Exchange rate risk declines as euro, stocks and bonds all rise
Week of July 21
In the first three weeks of July, we saw short-horizon risk for the EUR/USD exchange rate decline by 0.20%, from around 7.15% at the end of June to 6.95% as of last Friday. Over the same period, the single currency gained more than 2% versus the greenback. Most of the increase occurred in the last week, when the dollar lost almost 1% against both EUR and JPY on Tuesday followed by another 1% surge in the euro on Thursday. The latter came when European Central Bank President Mario Draghi tried to reassure markets that he was not too concerned about the currency’s recent appreciation, while the former was a reaction to the renewed failure of the Trump administration to push through its planned healthcare reform.
In the second week of the month, stock and bond prices both rose in an unusual co-movement. The phenomenon was most pronounced on Wednesday, July 12, 2017, when US stock indices gained 0.7%, while the benchmark 10-year US Treasury yield dropped 4 basis points, prompting bond markets to rise, too. Normally, fixed income assets tend to decline in value when investors shift money to riskier assets such as equities, but the uncommon move was triggered by Janet Yellen’s testimony to Congress on that day. In her speech, the Federal Reserve chair was mostly bullish about the US economy’s performance, but at the same time added a note of caution with regards to consumer price inflation, which put into question the projected path of future rate hikes.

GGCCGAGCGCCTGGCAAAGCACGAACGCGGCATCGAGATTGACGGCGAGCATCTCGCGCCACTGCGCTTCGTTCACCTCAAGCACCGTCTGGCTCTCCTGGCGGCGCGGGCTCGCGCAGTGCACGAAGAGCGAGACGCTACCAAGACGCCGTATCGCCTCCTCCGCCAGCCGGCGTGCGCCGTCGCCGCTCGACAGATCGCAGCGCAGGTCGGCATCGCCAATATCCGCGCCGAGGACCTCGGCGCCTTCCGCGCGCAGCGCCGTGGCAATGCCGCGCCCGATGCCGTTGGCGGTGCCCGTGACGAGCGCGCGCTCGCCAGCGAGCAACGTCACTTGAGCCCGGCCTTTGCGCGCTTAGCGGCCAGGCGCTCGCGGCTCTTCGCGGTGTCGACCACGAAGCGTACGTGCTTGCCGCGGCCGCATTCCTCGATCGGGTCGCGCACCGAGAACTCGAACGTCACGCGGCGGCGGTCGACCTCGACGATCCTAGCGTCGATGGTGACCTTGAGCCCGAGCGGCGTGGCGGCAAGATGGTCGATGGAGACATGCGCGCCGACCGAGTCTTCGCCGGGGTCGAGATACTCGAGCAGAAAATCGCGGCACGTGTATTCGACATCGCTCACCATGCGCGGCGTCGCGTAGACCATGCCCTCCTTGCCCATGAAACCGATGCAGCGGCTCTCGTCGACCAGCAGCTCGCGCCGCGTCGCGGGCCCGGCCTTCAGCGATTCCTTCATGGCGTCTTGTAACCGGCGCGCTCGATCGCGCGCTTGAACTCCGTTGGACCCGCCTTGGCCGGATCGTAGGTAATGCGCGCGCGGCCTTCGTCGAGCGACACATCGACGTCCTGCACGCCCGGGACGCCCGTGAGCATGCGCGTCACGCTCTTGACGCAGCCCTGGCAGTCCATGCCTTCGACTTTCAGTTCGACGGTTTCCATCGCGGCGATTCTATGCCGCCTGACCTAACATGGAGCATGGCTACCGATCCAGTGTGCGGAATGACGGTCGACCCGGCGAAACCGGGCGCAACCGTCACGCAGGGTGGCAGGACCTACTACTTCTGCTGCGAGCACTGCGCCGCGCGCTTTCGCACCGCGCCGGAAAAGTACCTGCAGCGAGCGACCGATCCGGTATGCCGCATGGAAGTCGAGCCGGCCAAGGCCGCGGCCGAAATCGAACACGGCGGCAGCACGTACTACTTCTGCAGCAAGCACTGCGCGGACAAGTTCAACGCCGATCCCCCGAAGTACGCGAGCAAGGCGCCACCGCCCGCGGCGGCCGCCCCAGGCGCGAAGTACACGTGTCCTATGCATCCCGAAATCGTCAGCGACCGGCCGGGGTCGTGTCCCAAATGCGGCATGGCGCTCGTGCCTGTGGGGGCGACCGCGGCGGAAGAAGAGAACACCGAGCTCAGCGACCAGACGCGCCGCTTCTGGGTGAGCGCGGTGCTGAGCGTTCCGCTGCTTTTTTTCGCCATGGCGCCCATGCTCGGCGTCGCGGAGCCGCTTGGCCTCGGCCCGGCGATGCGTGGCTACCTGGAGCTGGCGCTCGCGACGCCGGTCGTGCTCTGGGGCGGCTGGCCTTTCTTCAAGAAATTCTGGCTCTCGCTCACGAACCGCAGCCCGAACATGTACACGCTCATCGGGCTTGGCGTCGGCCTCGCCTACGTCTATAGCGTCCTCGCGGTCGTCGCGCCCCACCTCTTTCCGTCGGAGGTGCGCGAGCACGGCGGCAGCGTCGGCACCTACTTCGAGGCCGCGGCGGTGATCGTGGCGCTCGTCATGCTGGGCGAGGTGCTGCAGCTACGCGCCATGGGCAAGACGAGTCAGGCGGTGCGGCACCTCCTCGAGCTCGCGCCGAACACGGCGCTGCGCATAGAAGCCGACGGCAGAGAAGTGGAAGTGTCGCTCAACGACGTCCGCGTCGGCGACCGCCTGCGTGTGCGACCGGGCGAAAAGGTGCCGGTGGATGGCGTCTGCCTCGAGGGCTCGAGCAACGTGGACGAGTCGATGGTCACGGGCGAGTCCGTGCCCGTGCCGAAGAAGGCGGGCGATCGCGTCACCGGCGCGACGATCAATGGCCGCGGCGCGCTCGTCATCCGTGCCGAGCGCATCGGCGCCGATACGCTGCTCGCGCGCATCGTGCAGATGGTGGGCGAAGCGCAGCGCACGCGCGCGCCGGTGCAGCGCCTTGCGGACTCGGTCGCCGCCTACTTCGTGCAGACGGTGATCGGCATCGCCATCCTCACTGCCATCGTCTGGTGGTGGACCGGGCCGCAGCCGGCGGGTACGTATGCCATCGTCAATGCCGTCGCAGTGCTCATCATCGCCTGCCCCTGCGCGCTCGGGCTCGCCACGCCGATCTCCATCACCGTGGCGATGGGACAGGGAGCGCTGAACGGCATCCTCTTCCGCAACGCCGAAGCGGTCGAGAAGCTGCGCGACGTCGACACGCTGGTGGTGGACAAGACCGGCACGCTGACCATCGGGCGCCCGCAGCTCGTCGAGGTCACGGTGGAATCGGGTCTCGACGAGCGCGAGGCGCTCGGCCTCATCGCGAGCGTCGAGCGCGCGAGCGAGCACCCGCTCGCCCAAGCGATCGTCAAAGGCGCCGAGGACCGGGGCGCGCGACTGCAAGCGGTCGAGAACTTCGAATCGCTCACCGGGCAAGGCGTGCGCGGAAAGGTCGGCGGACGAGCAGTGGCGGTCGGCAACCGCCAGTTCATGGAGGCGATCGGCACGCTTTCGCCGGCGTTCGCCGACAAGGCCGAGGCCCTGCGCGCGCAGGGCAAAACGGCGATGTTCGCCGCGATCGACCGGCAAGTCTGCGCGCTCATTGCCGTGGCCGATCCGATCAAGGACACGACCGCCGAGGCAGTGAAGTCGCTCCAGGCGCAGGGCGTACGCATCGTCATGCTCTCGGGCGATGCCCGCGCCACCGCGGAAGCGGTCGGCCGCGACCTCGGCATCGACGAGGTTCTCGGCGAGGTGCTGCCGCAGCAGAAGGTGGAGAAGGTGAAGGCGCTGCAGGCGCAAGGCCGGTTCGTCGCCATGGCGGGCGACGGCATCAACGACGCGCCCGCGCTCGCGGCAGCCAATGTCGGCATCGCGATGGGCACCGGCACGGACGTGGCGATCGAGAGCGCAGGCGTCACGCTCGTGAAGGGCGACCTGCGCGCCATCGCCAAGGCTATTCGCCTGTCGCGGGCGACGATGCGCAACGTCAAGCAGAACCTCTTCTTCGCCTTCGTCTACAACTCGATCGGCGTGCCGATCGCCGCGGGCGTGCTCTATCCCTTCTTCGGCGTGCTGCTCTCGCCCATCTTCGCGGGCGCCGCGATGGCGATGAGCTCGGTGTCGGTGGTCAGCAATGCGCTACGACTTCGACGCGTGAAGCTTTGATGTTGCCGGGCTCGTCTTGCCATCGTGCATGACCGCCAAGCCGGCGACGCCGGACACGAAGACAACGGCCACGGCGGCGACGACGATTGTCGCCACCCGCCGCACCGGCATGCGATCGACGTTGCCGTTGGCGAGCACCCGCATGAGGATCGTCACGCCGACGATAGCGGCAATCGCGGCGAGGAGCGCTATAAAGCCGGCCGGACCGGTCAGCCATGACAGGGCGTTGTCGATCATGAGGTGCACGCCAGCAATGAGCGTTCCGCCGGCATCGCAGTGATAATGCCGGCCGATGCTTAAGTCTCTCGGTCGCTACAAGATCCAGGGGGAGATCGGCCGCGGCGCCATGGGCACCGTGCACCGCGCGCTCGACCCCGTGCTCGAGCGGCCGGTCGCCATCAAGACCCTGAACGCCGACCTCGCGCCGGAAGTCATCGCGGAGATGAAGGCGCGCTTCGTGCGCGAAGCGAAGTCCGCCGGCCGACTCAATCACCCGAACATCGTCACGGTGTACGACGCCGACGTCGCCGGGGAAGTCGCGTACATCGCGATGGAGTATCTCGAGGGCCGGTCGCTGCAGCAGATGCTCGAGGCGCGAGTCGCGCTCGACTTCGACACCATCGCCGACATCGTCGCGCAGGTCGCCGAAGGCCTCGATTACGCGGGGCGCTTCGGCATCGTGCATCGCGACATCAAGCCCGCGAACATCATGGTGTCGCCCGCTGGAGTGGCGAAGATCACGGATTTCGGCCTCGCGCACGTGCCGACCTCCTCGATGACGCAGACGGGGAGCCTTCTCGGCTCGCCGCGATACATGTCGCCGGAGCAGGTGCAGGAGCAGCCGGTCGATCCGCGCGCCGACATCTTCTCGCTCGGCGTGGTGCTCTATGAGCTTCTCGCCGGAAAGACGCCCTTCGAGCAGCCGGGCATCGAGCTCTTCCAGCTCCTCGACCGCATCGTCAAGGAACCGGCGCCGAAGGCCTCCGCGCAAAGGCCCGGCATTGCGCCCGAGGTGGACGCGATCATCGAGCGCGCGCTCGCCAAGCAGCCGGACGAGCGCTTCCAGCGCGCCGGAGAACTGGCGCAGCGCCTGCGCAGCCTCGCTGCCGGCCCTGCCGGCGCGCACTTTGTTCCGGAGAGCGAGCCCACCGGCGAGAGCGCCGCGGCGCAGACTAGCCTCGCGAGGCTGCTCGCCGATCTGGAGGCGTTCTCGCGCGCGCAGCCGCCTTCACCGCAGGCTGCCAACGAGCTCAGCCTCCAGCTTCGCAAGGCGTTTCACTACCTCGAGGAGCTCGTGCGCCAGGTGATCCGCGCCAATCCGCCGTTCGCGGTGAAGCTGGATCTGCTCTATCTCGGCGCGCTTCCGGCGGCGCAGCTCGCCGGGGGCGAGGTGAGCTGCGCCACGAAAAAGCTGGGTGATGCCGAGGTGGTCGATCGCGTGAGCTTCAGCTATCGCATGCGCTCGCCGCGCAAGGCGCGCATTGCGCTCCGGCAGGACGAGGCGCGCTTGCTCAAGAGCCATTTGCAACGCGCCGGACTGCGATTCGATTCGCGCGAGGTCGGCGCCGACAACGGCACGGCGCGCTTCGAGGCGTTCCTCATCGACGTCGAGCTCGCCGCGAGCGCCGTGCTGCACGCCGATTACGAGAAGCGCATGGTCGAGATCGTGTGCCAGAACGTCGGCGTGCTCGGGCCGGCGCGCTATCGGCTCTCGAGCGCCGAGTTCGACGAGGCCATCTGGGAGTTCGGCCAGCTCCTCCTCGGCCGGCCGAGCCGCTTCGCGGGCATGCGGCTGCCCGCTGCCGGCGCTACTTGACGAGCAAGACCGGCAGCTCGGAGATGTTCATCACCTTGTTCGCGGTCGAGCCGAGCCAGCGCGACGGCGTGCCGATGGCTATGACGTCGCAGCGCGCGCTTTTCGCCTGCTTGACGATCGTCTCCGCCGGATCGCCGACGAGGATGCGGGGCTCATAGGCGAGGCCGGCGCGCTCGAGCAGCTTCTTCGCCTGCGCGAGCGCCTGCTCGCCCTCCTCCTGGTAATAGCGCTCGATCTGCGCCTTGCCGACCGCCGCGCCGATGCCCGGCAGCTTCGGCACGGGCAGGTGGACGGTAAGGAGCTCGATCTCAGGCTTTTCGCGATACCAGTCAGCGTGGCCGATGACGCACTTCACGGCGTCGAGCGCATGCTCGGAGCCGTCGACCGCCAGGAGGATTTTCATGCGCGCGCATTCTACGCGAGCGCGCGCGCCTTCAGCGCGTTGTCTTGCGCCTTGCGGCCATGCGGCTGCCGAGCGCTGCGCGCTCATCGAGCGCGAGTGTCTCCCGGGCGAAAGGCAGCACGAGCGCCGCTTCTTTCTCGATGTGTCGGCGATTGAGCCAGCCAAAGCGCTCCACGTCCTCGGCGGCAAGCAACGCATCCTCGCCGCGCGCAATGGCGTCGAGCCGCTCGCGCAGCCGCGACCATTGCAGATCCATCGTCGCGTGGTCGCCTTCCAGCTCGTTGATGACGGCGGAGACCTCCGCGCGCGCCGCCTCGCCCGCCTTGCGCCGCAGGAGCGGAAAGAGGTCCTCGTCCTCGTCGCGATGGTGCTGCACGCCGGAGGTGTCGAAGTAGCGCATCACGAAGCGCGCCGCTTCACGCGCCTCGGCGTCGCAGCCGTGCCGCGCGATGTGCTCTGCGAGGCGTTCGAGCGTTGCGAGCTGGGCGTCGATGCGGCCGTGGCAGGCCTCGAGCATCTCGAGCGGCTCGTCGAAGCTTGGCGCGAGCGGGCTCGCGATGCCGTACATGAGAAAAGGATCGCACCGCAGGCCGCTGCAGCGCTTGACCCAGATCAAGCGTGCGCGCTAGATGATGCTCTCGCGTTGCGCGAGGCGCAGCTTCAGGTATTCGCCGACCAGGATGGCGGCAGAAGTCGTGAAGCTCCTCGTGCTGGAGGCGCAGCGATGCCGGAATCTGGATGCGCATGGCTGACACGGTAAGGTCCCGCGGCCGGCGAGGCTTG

Over the same three-week period, short-term risk in Axioma’s global multi-asset class model portfolio rose sharply by 2.27% to 5.78%. The increase was mostly driven by a significant reduction in the diversification effect due to considerable changes in risk factor correlations.
The most notable impact came once again from a positive relationship between equity and FX factor movements, namely global stock markets reaching record highs while most major currencies appreciated versus the USD. This meant that stock market returns across the globe seemed to be even more correlated than usual, which in turn increased the risk contributions from all of them.
The other major contributing factor was the flipping in sign of the relationship between equity and interest rate returns. As mentioned above, stock and bond prices usually move in opposite directions, but a mixture of robust economic data and only moderate inflation in the US have led to a more positive relationship between those two. This removed an important source of risk reduction from the portfolio.